WPWFU, STA –  There’s a reason why this bombed out in 1986. It is absolutely horrible. It’s why dick-in-a-box is so funny. A bunch of white wannabe street kids from South Bahston should go nowhere near this Delfonics classic. If we need another version, leave it to the professionals.

12. Milli Vanilli – Blame It On The Rain

This song, written by Diane Warren, will eventually become their third number one in 1989. I drove my car into the front window of a carpet store once. When the manager came out and shouted at me, I shrugged and calmly replied, “The rain. It was the rain.” That didn’t work, so there’s one more Milli Vanilli lie to throw on the fire.

11. Young MC – Bust A Move

THW – Marvin Young is a rapper with adequate flow, but his strength is his ability to find a pop hook. He co-wrote two big hits for Tone Loc, Wild Thing & Funky Cold Medina and with live bass by Flea from the Red Hot Chili Peppers and a sweet sample from Ballin’Jack, he had his first and only Top 10 hit.

10. The B-52’s – Love Shack

If you see a faded sign by the side of the road that says 15 miles to the…wedding reception, turn your car around.

9. Paula Abdul – (It’s Just) The Way You Love Me

STA – A cold Paula couldn’t get this one up any higher than 88 in 1988. A hot Paula took it up to #3 in 1989.

Fun fact: The song was one of the first videos produced by David Fincher, director of Seven. I forgot, what’s in the box?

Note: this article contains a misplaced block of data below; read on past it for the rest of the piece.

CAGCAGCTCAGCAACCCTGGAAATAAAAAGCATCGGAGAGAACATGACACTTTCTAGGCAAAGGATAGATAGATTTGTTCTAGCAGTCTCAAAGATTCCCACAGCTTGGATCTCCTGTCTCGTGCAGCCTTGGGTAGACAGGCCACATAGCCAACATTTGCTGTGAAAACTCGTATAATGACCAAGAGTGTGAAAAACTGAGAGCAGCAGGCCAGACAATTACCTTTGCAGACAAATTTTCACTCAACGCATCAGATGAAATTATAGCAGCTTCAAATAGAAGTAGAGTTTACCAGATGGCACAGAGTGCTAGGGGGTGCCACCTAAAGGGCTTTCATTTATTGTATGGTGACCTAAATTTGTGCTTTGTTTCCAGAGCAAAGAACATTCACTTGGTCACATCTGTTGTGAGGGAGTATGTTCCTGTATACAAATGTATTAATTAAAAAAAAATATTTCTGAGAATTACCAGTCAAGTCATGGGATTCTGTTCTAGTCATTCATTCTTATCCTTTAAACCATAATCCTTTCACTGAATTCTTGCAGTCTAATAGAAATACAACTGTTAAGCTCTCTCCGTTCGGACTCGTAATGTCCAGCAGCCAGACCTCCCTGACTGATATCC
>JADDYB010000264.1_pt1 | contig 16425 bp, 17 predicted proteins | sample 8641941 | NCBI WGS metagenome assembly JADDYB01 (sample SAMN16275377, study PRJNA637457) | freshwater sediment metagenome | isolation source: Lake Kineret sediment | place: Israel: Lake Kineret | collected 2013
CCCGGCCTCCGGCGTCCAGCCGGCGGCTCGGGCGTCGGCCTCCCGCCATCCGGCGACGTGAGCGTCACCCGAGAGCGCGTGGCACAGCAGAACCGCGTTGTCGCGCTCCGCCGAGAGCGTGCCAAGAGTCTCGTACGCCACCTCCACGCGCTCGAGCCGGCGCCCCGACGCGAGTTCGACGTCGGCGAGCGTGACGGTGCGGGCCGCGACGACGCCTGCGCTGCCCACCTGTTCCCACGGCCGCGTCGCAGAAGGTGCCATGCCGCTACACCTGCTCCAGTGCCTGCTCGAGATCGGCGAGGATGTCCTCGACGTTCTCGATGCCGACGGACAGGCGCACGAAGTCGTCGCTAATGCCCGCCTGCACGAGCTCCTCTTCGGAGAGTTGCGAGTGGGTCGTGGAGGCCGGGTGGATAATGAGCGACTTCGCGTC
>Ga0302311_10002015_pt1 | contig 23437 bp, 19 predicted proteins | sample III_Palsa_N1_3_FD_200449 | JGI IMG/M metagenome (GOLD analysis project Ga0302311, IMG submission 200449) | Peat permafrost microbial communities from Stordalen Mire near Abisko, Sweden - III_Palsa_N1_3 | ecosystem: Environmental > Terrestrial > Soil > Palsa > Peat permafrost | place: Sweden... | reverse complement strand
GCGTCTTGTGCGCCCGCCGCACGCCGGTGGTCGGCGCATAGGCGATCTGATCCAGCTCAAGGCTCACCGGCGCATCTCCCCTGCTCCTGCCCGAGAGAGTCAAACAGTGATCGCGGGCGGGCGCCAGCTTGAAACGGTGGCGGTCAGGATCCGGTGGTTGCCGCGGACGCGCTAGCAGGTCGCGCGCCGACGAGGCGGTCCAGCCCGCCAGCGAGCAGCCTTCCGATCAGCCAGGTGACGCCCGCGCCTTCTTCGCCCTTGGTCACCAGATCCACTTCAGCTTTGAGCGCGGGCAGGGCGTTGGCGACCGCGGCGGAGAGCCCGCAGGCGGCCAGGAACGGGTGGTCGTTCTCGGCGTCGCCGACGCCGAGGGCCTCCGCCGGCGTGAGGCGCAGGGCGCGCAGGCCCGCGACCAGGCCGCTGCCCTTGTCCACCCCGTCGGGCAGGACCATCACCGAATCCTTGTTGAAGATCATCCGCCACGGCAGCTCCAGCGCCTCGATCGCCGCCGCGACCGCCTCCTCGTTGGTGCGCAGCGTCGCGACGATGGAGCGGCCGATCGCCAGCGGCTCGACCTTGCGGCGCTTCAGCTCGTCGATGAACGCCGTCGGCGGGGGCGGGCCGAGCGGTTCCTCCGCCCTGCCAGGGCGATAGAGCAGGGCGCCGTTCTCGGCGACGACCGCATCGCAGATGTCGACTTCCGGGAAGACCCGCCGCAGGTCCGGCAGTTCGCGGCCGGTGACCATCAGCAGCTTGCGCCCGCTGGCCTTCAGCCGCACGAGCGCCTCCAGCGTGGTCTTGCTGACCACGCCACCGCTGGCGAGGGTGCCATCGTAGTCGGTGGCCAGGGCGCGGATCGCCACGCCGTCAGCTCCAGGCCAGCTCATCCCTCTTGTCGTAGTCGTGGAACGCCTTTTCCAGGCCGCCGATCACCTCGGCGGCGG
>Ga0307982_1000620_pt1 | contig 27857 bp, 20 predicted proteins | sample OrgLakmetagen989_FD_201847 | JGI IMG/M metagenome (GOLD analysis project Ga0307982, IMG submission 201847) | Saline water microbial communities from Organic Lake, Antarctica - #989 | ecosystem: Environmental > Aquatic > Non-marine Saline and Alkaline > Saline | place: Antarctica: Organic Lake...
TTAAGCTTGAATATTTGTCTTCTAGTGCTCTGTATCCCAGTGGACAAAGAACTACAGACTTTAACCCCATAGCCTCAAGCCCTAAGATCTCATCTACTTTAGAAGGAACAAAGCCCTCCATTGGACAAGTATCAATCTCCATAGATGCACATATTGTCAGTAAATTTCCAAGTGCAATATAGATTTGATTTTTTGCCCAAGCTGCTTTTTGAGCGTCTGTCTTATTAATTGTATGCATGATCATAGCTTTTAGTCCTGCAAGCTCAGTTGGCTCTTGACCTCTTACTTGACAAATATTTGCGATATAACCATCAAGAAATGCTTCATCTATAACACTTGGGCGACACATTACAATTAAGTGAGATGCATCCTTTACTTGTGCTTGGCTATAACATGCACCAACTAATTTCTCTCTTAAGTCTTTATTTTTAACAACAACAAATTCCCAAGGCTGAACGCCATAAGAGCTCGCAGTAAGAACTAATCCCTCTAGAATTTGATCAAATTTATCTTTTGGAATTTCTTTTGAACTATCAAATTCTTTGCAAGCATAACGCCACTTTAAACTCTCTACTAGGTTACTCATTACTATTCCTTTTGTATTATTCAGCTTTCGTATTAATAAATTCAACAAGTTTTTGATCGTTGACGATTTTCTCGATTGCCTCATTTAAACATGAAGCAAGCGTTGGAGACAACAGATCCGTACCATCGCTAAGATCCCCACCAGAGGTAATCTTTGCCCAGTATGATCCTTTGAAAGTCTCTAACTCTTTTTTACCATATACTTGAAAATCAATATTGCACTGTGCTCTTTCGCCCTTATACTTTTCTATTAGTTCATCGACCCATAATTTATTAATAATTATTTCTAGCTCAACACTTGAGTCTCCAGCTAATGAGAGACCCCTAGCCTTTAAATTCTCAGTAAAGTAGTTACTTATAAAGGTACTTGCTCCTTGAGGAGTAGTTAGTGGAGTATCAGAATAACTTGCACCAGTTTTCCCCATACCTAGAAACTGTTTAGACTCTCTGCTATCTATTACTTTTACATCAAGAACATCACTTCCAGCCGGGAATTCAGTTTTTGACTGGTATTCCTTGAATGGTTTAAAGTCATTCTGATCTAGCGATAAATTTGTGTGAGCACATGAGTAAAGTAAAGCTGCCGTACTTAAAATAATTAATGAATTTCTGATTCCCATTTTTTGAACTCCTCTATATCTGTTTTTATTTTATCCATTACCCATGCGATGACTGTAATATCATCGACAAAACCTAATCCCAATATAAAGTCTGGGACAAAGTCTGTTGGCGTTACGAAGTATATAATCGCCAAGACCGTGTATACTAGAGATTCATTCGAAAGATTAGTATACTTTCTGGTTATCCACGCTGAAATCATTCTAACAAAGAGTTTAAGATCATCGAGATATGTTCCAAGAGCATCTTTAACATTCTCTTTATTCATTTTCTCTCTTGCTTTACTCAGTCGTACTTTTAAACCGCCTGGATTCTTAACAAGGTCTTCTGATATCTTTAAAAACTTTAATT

8. Motley Crue – Dr. Feelgood

I’m not a Crue fan by any means, but even I can’t deny the funky backbeat on this one.

7. Bobby Brown – Rock Wit’Cha

Bobby Beeeee’s Don’t Be Cruel album is still churning out the hits. As it peaks this week, it becomes BB’s fifth Top 10 from the aforementioned LP and his sixth within a year.

6. Aerosmith – Love In An Elevator

How long is an average elevator ride? 15 seconds? 30 seconds tops? Doesn’t say much for Steven Tyler’s prowess, does it?

5. Bad English – When I See You Smile

Folks if you love sap so much, go plant your own maple tree.

4. Tears For Fears – Sowing The Seeds Of Love

This song deserved a more in-depth look, so here it is. Also, SXM played the single version on their Big 40 Countdown. WHY? No need to shave off two minutes on a non-commercial station. Play the whole song.

3. Janet Jackson – Miss You Much

Janet falls from the top spot but before securing a full month up there making it the song to garner the most #1 weeks of 1989.

2. New Kids On The Block – Cover Girl

WPWFU – How did we (not me, you) think this was the second-best song in the country one week after we (me, not you) think that about Tears For Fears?

Also, they were one of six acts to have multiple number ones this year: Phil Collins, Fine Young Cannibals, Milli Vanilli, Paula Abdul and…

1. Roxette – Listen To Your Heart

There’s nothing bad about this song but I don’t ever need to hear it again. Just flush this entire year down the toilet, even if a few good ones go down with it.


  • OHW – One-Hit-Wonder
  • THW – Two-Hit-Wonder
  • PD – Previously Discussed
  • PFK – Perfect for Karaoke
  • RAR – Rite-Aid Rock
  • STA – Second Time Around
  • WPWFU – White People, We F(_)cked Up